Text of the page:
ZÁHORSKÁ Bystrica, together with Dúbravka, Devínska Nová Ves and Lamač, are today parts of Bratislava. But when this photograph was taken by Eduard Hollub from Stupava in 1925, they were all independent towns.
In those times, Záhorská Bystrica was surrounded with fields and meadows. These have now been replaced by fashionable neighbourhoods, known locally and familiarly as the Beverly Hills of Bratislava.
The town was one of the first in Slovakia to harbour Croatian refugees who fled Turkish rule. The first families from the Balkans are said to have arrived in Záhorská Bystrica in 1529 and hundreds of others followed in succeeding decades.
So numerous were the immigrants that historical records sometimes refer to the settlement as “Bystricz, the Slovak-Croatian village”.
Naturally, such cohabitation was not entirely without problems. Nevertheless, for Gaspar Serédy, at that time Bystrica’s most influential landowner, using the low-cost Croatian labour force was extremely profitable. Croatians were given either public land or fields that were before held by Slovaks.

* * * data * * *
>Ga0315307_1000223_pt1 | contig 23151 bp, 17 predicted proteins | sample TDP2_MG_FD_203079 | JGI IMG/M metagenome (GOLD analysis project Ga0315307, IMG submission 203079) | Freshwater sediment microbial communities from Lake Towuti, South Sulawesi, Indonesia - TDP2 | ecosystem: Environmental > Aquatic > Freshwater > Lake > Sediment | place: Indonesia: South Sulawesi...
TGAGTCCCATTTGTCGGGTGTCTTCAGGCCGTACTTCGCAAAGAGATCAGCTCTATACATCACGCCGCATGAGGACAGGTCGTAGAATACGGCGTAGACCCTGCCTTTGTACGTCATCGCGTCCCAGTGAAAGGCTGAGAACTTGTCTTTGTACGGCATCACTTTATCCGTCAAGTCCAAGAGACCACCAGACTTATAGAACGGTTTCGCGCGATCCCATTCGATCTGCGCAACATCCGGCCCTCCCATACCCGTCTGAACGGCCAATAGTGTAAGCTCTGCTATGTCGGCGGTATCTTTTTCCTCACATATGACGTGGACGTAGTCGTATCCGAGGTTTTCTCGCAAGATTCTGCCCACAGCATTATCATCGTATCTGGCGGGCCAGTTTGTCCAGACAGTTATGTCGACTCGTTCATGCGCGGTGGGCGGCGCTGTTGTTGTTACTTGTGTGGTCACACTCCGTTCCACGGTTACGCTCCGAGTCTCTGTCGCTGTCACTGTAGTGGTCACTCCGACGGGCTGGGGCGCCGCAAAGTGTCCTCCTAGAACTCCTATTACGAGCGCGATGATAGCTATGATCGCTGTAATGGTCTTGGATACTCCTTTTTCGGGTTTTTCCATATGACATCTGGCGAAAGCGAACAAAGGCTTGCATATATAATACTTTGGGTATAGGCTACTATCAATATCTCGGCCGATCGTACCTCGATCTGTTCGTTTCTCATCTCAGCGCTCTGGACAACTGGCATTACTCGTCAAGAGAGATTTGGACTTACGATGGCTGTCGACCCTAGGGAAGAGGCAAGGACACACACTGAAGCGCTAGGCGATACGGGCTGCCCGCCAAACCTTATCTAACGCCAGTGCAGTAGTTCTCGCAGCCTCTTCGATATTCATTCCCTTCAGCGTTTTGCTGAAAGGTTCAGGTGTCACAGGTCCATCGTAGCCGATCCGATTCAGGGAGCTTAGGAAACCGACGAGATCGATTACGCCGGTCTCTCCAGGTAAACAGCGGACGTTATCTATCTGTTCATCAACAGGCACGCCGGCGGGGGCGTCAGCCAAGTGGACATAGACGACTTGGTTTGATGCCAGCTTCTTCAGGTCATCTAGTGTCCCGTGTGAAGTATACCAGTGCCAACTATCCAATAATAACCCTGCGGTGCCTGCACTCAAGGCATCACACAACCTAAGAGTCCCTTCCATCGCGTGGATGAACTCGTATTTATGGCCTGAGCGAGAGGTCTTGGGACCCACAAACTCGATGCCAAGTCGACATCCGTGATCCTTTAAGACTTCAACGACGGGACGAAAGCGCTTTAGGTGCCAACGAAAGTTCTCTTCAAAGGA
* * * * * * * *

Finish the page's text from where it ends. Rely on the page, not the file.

However, the major cause of bad blood between the two nationalities was that the Croatians were not required to pay higher taxes than the Slovaks even though they were, at least at the beginning, labelled as less efficient.
Záhorská Bystrica was long considered to be the most affluent town of the region, especially thanks to its fertile soil where vegetables, mainly cabbage, flourished better than anywhere else. These products were sold at markets in Bratislava or, even more advantageously, in the nearby city of Vienna.